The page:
Season 2 Podcast 14: Changing Humanitarianism

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 What is humanitarianism? It’s about providing an immediate short-term response to the needs of vulnerable people, easing their suffering during a crisis, natural or man-made.

 It takes the form of delivering food aid, water, shelter and life-saving medical care to tens and hundreds of thousands of people, and more. The organisations doing it vary in size, and are founded on the principles of Humanity, Neutrality, Impartiality and Independence.

 That’s just one interpretation, but Humanitarianism is changing. In this podcast we’re exploring these changes, responding to modern challenges, possible blurring with its longer-term cousin, development and the concerns of innovation and technology.

The first humanitarians as we know them, appeared on the battlefields of the mid-19th Century. Witnessing the carnage of the Battle of Solferino in 1859, Swiss businessman Henri Dunant organised efforts to care for the injured on both sides, a battle affecting 23,000 men.

 The International Committee for the Red Cross was born and it would go on to provide medical support to both soldiers and civilians in conflict zones across the world. Fast forward 150 years and conflict has changed dramatically, forcing humanitarianism to adapt to new contexts. Claudia McGoldrick is Special Adviser to the President and Director General of the International Committee of the Red Cross…


‘There are about an estimated 50 million people living in situations of drawn out urban violence and also urban violence in situations outside of situation of warfare. For example, in parts of Latin America, the levels of organised crime and organised violence in many cases is more deadly than classic armed conflicts. So when you have this type of violence and conflict and combined with other crises such as natural disasters, increasing environmental pressures, climate change, social and economic problems.

If we think back to the Arab Spring which it’s fundamental reason or cause for that was rising food prices in various affected countries, then we have a situation of chronic hardship, weakened resilience if you like were people are less to resist to sudden shocks and in some cases whole regions affected with vast numbers of people. If we think of the Sahel region, Mali, parts of Niger, Burkina Faso and also parts of the Horn of Africa. We’re talking about vast areas and vast numbers of people affected and we’ve seen that very clearly with the current migration crisis if you can call it that. But, that’s just one symptom that we’ve been seeing in Europe and elsewhere, of these conflicts that have been going on in many cases, for a long time.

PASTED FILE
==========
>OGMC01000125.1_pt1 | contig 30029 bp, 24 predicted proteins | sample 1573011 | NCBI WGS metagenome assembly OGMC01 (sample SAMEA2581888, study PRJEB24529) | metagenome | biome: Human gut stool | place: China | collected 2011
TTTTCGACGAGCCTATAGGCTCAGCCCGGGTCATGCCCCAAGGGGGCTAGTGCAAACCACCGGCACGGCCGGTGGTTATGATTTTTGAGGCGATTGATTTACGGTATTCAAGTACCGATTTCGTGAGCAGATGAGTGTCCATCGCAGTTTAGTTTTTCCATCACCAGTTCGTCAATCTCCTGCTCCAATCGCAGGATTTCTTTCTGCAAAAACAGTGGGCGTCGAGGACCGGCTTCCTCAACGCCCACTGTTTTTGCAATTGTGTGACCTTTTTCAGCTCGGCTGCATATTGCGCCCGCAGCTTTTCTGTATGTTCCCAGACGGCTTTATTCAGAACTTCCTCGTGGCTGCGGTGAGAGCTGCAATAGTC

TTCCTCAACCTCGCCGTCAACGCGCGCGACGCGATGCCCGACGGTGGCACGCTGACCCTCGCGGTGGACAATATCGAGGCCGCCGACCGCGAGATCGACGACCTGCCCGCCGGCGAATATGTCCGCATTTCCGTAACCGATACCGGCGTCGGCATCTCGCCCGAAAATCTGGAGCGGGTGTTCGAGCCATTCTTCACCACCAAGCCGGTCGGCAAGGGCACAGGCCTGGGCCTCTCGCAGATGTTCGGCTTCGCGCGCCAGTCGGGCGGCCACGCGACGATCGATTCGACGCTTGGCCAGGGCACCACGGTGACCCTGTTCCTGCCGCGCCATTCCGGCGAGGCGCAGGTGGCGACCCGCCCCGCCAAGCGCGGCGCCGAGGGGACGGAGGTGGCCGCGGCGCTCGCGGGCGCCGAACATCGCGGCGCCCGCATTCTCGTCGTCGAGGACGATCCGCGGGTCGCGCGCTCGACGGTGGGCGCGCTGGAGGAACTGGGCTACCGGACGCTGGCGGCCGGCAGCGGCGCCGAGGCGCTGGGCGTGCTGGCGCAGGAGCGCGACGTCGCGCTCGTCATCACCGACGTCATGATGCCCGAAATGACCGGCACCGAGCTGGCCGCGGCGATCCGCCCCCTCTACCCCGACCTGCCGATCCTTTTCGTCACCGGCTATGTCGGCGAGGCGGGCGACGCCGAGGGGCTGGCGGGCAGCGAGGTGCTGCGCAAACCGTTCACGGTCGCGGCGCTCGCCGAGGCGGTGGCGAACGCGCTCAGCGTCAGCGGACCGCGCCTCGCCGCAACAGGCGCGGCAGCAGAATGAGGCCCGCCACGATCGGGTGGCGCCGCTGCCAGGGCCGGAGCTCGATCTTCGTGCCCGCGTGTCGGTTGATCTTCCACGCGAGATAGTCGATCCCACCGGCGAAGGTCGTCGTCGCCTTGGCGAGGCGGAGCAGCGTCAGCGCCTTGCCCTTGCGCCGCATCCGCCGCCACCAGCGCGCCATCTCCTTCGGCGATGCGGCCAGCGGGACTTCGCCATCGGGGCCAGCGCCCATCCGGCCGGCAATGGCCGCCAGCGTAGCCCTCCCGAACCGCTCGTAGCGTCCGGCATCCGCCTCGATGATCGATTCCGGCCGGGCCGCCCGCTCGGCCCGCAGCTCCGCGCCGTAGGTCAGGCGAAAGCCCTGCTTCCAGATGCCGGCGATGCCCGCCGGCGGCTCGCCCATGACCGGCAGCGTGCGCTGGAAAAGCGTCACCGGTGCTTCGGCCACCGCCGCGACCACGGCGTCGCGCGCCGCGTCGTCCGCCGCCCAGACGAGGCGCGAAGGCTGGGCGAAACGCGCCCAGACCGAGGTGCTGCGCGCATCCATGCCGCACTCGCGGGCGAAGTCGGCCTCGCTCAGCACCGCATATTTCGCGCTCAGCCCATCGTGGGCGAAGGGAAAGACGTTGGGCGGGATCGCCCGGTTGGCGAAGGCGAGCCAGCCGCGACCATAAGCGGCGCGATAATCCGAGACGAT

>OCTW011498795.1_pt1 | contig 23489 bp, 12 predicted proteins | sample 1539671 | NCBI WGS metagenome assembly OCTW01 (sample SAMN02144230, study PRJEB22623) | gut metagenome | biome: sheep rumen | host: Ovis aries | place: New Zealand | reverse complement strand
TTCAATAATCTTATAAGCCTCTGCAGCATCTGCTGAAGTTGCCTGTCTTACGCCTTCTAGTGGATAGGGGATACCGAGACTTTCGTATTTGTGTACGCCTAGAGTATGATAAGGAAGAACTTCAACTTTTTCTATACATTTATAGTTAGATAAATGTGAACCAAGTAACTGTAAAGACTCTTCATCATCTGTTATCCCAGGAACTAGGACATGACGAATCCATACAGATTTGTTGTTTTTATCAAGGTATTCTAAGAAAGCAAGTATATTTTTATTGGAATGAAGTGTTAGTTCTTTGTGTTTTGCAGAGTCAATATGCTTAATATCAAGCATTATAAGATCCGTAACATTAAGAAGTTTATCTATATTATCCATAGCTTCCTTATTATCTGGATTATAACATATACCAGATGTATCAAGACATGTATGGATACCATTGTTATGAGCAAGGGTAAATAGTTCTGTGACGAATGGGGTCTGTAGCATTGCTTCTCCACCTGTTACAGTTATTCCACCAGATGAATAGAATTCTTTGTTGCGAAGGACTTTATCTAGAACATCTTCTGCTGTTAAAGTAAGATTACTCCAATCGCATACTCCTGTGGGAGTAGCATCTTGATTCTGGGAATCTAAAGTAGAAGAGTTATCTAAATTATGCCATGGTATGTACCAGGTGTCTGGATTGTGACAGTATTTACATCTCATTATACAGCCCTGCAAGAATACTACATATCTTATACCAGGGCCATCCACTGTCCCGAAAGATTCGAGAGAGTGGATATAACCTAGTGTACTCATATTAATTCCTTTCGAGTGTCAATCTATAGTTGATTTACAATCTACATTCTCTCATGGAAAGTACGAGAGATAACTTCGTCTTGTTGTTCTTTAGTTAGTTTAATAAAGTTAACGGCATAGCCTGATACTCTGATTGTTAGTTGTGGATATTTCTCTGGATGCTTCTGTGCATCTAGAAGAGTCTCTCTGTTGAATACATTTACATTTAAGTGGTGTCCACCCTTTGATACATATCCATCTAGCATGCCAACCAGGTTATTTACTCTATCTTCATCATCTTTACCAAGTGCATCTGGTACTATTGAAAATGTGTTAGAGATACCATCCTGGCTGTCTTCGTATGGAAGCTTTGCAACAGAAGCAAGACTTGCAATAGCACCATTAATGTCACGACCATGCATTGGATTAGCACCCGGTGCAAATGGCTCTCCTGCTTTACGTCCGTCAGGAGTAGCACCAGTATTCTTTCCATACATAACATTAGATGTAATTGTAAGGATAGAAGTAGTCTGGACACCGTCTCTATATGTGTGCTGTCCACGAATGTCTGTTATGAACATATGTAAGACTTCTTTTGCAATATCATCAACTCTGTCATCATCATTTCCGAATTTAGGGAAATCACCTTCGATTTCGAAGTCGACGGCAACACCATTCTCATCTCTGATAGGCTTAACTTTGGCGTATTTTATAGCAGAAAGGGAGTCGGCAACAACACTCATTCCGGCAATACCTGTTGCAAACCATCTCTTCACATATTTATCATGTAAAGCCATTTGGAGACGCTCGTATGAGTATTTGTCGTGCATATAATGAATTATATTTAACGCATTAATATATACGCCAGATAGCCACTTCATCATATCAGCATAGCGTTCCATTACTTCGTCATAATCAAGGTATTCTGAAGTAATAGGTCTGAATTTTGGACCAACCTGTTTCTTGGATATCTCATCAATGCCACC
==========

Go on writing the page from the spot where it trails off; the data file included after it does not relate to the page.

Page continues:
Another challenge is that parties to the conflict have themselves changed. We now have very complex webs of non-state armed groups in some contexts as dozens of armed groups, its sometimes very difficult to know who is fighting who, what their motives are and then certainly for ICRC as a humanitarian organisation to engage in dialogue with them is very challenging. States too, state parties to conflict, they’re becoming more and more assertive with their sovereignty, in many cases trying very hard to control humanitarian aid, direct it, ultimately politicise it.

Another factor too, the method and means of warfare have drastically changed. I mean, obviously there’s been massive advances in recent years and we’re seeing more and more autonomous weapons, for example, drones, increased risks from cyber war, these things have very important implications for International Humanitarian Law and how parties are held to account and how war is waged. All of this I would say has massive implications for humanitarian response. These long-term humanitarian consequences have major practical implications for humanitarian organisations, and is changing in many ways the way they respond.

Lastly, I think what is an important thing to mention here is the perception of victims or beneficiaries of humanitarian aid is also an important factor that is forcing humanitarian response to change, we no longer talk about victims or beneficiaries and in fact people affected by crisis, by conflict. As technology and communication technology has improved, they are demanding a much more central role in deciding how humanitarian aid is given to whom and in what form, so their role is forcing a very fundamental re-think particularly for international humanitarian organisations like the ICRC.’